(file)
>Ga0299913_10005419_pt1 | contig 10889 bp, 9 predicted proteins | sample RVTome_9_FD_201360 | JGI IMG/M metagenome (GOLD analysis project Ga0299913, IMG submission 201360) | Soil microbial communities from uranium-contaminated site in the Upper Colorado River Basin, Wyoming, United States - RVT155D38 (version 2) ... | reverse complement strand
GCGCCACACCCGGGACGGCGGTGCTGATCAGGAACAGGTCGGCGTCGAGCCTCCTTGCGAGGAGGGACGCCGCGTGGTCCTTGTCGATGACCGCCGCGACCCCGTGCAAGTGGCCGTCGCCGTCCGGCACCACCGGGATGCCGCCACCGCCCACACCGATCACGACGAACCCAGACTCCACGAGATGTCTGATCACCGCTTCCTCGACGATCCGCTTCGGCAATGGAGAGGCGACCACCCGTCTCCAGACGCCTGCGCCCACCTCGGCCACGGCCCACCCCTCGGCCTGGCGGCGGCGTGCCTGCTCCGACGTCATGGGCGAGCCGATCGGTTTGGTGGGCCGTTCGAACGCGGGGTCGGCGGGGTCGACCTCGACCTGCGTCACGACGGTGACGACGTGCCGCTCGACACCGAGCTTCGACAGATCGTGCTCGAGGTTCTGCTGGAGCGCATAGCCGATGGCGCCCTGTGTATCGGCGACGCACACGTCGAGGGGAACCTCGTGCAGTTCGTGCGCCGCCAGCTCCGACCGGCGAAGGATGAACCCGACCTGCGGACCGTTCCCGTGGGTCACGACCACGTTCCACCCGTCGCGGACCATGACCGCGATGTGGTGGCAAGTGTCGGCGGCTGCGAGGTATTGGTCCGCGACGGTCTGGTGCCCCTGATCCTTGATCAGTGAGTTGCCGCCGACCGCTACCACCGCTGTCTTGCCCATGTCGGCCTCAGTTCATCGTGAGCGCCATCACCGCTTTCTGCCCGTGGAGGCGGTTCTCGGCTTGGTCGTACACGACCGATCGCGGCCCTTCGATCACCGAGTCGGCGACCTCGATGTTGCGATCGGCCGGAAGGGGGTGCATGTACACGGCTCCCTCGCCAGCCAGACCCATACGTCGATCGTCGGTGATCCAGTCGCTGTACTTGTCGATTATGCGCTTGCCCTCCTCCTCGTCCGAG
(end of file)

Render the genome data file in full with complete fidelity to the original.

>Ga0299913_10005419_pt1 | contig 10889 bp, 9 predicted proteins | sample RVTome_9_FD_201360 | JGI IMG/M metagenome (GOLD analysis project Ga0299913, IMG submission 201360) | Soil microbial communities from uranium-contaminated site in the Upper Colorado River Basin, Wyoming, United States - RVT155D38 (version 2) ... | reverse complement strand
GCGCCACACCCGGGACGGCGGTGCTGATCAGGAACAGGTCGGCGTCGAGCCTCCTTGCGAGGAGGGACGCCGCGTGGTCCTTGTCGATGACCGCCGCGACCCCGTGCAAGTGGCCGTCGCCGTCCGGCACCACCGGGATGCCGCCACCGCCCACACCGATCACGACGAACCCAGACTCCACGAGATGTCTGATCACCGCTTCCTCGACGATCCGCTTCGGCAATGGAGAGGCGACCACCCGTCTCCAGACGCCTGCGCCCACCTCGGCCACGGCCCACCCCTCGGCCTGGCGGCGGCGTGCCTGCTCCGACGTCATGGGCGAGCCGATCGGTTTGGTGGGCCGTTCGAACGCGGGGTCGGCGGGGTCGACCTCGACCTGCGTCACGACGGTGACGACGTGCCGCTCGACACCGAGCTTCGACAGATCGTGCTCGAGGTTCTGCTGGAGCGCATAGCCGATGGCGCCCTGTGTATCGGCGACGCACACGTCGAGGGGAACCTCGTGCAGTTCGTGCGCCGCCAGCTCCGACCGGCGAAGGATGAACCCGACCTGCGGACCGTTCCCGTGGGTCACGACCACGTTCCACCCGTCGCGGACCATGACCGCGATGTGGTGGCAAGTGTCGGCGGCTGCGAGGTATTGGTCCGCGACGGTCTGGTGCCCCTGATCCTTGATCAGTGAGTTGCCGCCGACCGCTACCACCGCTGTCTTGCCCATGTCGGCCTCAGTTCATCGTGAGCGCCATCACCGCTTTCTGCCCGTGGAGGCGGTTCTCGGCTTGGTCGTACACGACCGATCGCGGCCCTTCGATCACCGAGTCGGCGACCTCGATGTTGCGATCGGCCGGAAGGGGGTGCATGTACACGGCTCCCTCGCCAGCCAGACCCATACGTCGATCGTCGGTGATCCAGTCGCTGTACTTGTCGATTATGCGCTTGCCCTCCTCCTCGTCCGAG